Sunday, November 4, 2012

Lower Manhattan, NY Post-Hurricane Sandy


CAAAV Hurricane Sandy relief effort in Chinatown, NY
 

On Friday, November 2, what turned out to be hours before power was restored to most of Lower Manhattan, I took a second trip to see what was going on and how residents were managing in the New York neighborhoods of Chinatown and the Lower East Side, TriBeCa, Battery Park and the Financial District 5 days after Con Ed had cut power below 34th Street.



Residents search through donated clothing






Residents line up to charge cell phones and tablets during the power outage


After I walked across the Williamsburg Bridge and headed down Essex Street and found Hester Street full of activity. It was a Hurricane Sandy relief and volunteer staging area organized by CAAAV. They were handing out water (photo) and non-perishable goods, donated clothing (with no heat or hot water folks were dressed in numerous layers for days on end), organizing trips to surrounding housing projects, and allowing people to charge their phones.


A mother soothes her baby in the midst collecting food and clothing, Chinatown, NY




  
I passed by an old favorite haunt of mine, Les Enfants Terribles. It was strange seeing it shuttered. Note the man sitting outside a business down the block. Many people had come out day after day after power had gone out to clean out flood waters or to guard their businesses against looters.

 
Looking north along Eldridge Street


"Powerless Commerce" Chinatown, NY, Post-Hurricane Sandy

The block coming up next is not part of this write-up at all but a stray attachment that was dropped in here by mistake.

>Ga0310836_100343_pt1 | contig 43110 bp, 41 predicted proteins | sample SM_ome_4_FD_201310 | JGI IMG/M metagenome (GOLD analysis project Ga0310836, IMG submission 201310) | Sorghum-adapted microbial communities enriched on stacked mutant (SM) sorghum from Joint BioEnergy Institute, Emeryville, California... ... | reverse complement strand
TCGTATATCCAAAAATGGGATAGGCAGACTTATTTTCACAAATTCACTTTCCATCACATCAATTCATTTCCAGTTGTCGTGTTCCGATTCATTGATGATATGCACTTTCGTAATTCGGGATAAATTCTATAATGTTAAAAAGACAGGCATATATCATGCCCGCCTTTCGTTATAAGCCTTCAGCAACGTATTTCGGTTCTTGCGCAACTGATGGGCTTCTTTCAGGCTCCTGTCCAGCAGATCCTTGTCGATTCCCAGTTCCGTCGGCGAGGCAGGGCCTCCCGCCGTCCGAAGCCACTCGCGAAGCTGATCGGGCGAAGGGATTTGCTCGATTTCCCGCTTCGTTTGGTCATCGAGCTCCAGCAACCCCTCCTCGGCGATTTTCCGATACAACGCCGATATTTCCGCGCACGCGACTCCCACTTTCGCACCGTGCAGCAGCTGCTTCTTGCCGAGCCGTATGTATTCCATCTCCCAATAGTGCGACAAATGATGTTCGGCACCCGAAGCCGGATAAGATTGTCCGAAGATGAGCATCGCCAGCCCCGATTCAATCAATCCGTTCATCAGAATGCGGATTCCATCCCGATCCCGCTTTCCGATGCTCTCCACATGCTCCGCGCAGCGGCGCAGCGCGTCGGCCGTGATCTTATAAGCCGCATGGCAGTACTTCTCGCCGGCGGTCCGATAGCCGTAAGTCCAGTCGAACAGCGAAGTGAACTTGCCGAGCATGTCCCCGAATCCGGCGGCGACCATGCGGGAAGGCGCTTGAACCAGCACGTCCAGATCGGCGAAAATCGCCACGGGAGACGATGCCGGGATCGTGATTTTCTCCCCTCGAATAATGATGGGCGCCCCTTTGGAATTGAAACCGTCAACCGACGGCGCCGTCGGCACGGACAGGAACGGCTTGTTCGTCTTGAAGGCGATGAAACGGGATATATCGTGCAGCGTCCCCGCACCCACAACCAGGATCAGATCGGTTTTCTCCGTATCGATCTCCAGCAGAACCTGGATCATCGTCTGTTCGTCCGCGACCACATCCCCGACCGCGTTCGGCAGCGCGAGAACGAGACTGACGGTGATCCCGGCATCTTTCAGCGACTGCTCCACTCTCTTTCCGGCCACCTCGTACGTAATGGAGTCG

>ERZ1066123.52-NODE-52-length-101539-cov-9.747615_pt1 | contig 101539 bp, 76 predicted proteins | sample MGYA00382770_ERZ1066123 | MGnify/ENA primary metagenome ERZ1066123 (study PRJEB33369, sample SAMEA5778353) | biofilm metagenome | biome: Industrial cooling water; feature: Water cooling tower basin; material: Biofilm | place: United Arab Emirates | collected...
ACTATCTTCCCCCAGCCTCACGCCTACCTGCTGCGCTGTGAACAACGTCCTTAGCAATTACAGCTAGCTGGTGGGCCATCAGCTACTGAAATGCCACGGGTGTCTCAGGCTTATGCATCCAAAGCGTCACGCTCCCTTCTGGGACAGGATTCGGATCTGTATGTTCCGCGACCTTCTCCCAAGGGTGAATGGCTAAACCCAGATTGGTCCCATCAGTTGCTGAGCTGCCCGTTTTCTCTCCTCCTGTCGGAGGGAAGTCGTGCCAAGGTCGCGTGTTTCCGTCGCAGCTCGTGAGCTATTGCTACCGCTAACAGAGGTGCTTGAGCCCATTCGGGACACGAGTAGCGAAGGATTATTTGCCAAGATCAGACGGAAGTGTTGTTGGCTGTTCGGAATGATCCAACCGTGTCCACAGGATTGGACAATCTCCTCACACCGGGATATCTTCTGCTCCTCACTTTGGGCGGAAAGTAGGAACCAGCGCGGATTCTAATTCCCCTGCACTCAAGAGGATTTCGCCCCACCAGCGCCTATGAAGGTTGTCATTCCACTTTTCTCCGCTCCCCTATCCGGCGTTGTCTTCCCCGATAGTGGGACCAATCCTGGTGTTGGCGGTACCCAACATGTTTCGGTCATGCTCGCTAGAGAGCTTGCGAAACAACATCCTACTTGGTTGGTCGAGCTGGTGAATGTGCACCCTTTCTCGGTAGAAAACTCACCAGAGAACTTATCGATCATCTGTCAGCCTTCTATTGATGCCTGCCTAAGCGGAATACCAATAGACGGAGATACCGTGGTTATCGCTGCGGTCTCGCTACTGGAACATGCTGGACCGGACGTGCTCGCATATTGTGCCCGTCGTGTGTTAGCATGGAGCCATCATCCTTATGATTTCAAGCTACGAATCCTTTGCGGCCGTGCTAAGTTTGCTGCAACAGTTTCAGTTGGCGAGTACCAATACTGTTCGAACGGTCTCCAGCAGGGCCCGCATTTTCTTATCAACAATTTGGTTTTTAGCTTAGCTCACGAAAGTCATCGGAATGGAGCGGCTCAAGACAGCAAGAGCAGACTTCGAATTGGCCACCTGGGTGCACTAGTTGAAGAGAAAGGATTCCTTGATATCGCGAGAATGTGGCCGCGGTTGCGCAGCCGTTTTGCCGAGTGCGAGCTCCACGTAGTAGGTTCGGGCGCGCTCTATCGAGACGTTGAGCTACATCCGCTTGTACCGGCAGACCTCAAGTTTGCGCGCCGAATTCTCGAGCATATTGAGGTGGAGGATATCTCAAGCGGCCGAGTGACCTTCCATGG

Businesses that could open had a steady stream of customers. Life, without power, went on for residents of Chinatown. 





Pharmacists sell herbs and toiletries from a darkened interior


Looking west along Canal Street, Chinatown, NY


Chinatown BID worker cleaning up after Hurricane Sandy


Through it all, the Chinatown BID made sure their neighborhood was clean for when they returned to 100 percent (photo). This worker cleaned a stretch of Elizabeth Street under the newly tagged wall identifying the force responsible for it all (photo).


"No Jazz To Night" at Walker's, Tribeca, NY


Bubby's offered pay-what-you-want-or-can meals post-Hurricane Sandy




Gigino's offered pizza and takeout entrees


In TriBeCa, residents walked their dogs or just left the house for a walk or to get a meal. Many restaurants were open, including Bubby's, Gigino's and Ivy's Bistro (not pictured). Bubby's was serving hot meals and allowed customers to pay anything they wanted to could afford. Gigino's offered Mahi Mahi salad, chicken salad, shrimp risotto (photo) for takeout that they heated up for guests too. The woodburning oven was still in working order so guests could order pizza as well.


When I made it down to Battery Park and the Financial District, I saw traffic lights on! (photo) Shake Shack and a movie theater were open, a stream of commuters walked by Ground Zero (photo) and Century 21 was full of shoppers. Interspersed amongst the revival, workers pumped water out of basements and the sidewalk was peppered with the question of the day.


 
Post-Hurricane Sandy cleanup in the Financial District, NY


Residents question when FEMA aid will reach NY



New York landmark restaurant, Delmonico's underwent substantial damage. Beaver Street was lined with disaster relief trucks from Missouri.


Delmonico's underwent substantial damage during Hurricane Sandy


The skies were cloudy all day and now the sun was setting so I decided to head back towards the Brooklyn Bridge. Halfway across, I saw that more power had been restored to Lower Manhattan (photo). I got further confirmation from a friend in the LES that power in the neighborhood was restored as well. Once I was on the Brooklyn side of the bridge, I saw my first FEMA trailer. Help is on the way.




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